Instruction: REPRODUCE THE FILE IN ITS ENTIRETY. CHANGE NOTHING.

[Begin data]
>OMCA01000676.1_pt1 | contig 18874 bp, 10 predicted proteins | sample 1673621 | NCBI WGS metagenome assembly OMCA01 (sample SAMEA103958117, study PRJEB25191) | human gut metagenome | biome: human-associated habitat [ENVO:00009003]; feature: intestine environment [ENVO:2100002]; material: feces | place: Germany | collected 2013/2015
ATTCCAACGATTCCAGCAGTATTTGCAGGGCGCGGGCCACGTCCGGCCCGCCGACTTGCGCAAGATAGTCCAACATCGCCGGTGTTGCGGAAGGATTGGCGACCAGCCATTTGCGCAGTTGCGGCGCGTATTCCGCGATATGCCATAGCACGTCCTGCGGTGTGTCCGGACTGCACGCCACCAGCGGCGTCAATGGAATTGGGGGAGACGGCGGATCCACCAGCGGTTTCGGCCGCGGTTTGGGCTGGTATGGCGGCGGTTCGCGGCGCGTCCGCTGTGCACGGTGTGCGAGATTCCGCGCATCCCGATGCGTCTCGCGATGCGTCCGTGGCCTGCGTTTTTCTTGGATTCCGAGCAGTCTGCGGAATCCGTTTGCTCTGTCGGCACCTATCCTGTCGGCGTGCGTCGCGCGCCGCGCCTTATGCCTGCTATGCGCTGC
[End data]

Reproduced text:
>OMCA01000676.1_pt1 | contig 18874 bp, 10 predicted proteins | sample 1673621 | NCBI WGS metagenome assembly OMCA01 (sample SAMEA103958117, study PRJEB25191) | human gut metagenome | biome: human-associated habitat [ENVO:00009003]; feature: intestine environment [ENVO:2100002]; material: feces | place: Germany | collected 2013/2015
ATTCCAACGATTCCAGCAGTATTTGCAGGGCGCGGGCCACGTCCGGCCCGCCGACTTGCGCAAGATAGTCCAACATCGCCGGTGTTGCGGAAGGATTGGCGACCAGCCATTTGCGCAGTTGCGGCGCGTATTCCGCGATATGCCATAGCACGTCCTGCGGTGTGTCCGGACTGCACGCCACCAGCGGCGTCAATGGAATTGGGGGAGACGGCGGATCCACCAGCGGTTTCGGCCGCGGTTTGGGCTGGTATGGCGGCGGTTCGCGGCGCGTCCGCTGTGCACGGTGTGCGAGATTCCGCGCATCCCGATGCGTCTCGCGATGCGTCCGTGGCCTGCGTTTTTCTTGGATTCCGAGCAGTCTGCGGAATCCGTTTGCTCTGTCGGCACCTATCCTGTCGGCGTGCGTCGCGCGCCGCGCCTTATGCCTGCTATGCGCTGC